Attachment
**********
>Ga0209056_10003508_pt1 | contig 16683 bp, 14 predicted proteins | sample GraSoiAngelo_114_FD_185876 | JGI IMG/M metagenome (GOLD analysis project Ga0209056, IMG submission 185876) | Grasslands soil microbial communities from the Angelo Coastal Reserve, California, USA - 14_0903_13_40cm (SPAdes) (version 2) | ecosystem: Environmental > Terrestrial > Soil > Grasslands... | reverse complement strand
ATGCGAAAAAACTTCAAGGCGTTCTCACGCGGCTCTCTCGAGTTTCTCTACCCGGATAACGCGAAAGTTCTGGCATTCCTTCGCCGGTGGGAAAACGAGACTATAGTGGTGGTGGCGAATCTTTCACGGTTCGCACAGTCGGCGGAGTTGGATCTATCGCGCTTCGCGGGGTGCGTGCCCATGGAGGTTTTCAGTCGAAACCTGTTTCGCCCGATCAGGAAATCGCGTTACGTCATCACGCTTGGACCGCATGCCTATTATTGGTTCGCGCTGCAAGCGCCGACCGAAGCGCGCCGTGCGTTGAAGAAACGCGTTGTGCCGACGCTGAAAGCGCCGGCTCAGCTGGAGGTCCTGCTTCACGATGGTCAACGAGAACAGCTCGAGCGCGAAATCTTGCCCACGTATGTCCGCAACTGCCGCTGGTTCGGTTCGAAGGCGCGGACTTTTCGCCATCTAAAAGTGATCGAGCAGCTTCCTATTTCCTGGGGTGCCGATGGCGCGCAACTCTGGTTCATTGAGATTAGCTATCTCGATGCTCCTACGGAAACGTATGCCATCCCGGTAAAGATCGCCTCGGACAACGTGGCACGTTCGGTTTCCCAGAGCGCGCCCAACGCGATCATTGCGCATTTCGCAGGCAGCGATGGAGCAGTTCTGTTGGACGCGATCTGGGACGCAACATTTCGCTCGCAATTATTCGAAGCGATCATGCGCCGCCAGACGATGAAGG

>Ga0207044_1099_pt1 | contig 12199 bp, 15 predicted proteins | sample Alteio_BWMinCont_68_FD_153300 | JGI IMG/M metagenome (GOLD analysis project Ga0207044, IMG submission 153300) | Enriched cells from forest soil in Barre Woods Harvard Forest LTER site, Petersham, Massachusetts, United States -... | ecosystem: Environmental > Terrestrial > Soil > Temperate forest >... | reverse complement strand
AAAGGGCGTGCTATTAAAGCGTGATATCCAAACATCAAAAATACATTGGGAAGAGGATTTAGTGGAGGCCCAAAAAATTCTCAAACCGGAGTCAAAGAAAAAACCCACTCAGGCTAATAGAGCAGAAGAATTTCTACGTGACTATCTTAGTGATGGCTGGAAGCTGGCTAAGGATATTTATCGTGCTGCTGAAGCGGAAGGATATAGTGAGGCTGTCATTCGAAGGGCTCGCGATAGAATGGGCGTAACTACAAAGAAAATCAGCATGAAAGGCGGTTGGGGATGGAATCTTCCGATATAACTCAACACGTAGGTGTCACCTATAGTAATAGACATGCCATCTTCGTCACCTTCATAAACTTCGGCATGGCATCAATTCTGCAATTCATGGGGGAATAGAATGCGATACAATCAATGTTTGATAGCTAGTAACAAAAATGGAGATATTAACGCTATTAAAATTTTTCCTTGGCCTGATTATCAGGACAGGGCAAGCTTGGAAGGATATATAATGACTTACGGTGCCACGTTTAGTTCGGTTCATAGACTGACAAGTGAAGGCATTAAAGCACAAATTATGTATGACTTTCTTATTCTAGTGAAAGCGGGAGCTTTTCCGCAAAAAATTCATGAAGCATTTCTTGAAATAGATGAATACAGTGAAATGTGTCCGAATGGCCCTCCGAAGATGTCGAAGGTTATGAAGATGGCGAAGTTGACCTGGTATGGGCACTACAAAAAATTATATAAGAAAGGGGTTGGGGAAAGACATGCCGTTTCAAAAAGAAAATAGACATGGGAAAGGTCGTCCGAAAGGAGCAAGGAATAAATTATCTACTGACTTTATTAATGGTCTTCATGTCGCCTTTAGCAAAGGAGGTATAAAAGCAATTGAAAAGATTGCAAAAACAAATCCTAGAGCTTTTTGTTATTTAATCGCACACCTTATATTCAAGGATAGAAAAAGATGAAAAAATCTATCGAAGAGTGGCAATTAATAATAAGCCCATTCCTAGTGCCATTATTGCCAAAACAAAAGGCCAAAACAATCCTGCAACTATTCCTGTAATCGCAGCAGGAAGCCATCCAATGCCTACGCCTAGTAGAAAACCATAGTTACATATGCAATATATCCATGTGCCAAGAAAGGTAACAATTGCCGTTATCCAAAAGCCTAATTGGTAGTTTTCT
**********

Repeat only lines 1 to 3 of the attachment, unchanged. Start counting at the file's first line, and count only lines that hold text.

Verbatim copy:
>Ga0209056_10003508_pt1 | contig 16683 bp, 14 predicted proteins | sample GraSoiAngelo_114_FD_185876 | JGI IMG/M metagenome (GOLD analysis project Ga0209056, IMG submission 185876) | Grasslands soil microbial communities from the Angelo Coastal Reserve, California, USA - 14_0903_13_40cm (SPAdes) (version 2) | ecosystem: Environmental > Terrestrial > Soil > Grasslands... | reverse complement strand
ATGCGAAAAAACTTCAAGGCGTTCTCACGCGGCTCTCTCGAGTTTCTCTACCCGGATAACGCGAAAGTTCTGGCATTCCTTCGCCGGTGGGAAAACGAGACTATAGTGGTGGTGGCGAATCTTTCACGGTTCGCACAGTCGGCGGAGTTGGATCTATCGCGCTTCGCGGGGTGCGTGCCCATGGAGGTTTTCAGTCGAAACCTGTTTCGCCCGATCAGGAAATCGCGTTACGTCATCACGCTTGGACCGCATGCCTATTATTGGTTCGCGCTGCAAGCGCCGACCGAAGCGCGCCGTGCGTTGAAGAAACGCGTTGTGCCGACGCTGAAAGCGCCGGCTCAGCTGGAGGTCCTGCTTCACGATGGTCAACGAGAACAGCTCGAGCGCGAAATCTTGCCCACGTATGTCCGCAACTGCCGCTGGTTCGGTTCGAAGGCGCGGACTTTTCGCCATCTAAAAGTGATCGAGCAGCTTCCTATTTCCTGGGGTGCCGATGGCGCGCAACTCTGGTTCATTGAGATTAGCTATCTCGATGCTCCTACGGAAACGTATGCCATCCCGGTAAAGATCGCCTCGGACAACGTGGCACGTTCGGTTTCCCAGAGCGCGCCCAACGCGATCATTGCGCATTTCGCAGGCAGCGATGGAGCAGTTCTGTTGGACGCGATCTGGGACGCAACATTTCGCTCGCAATTATTCGAAGCGATCATGCGCCGCCAGACGATGAAGG

>Ga0207044_1099_pt1 | contig 12199 bp, 15 predicted proteins | sample Alteio_BWMinCont_68_FD_153300 | JGI IMG/M metagenome (GOLD analysis project Ga0207044, IMG submission 153300) | Enriched cells from forest soil in Barre Woods Harvard Forest LTER site, Petersham, Massachusetts, United States -... | ecosystem: Environmental > Terrestrial > Soil > Temperate forest >... | reverse complement strand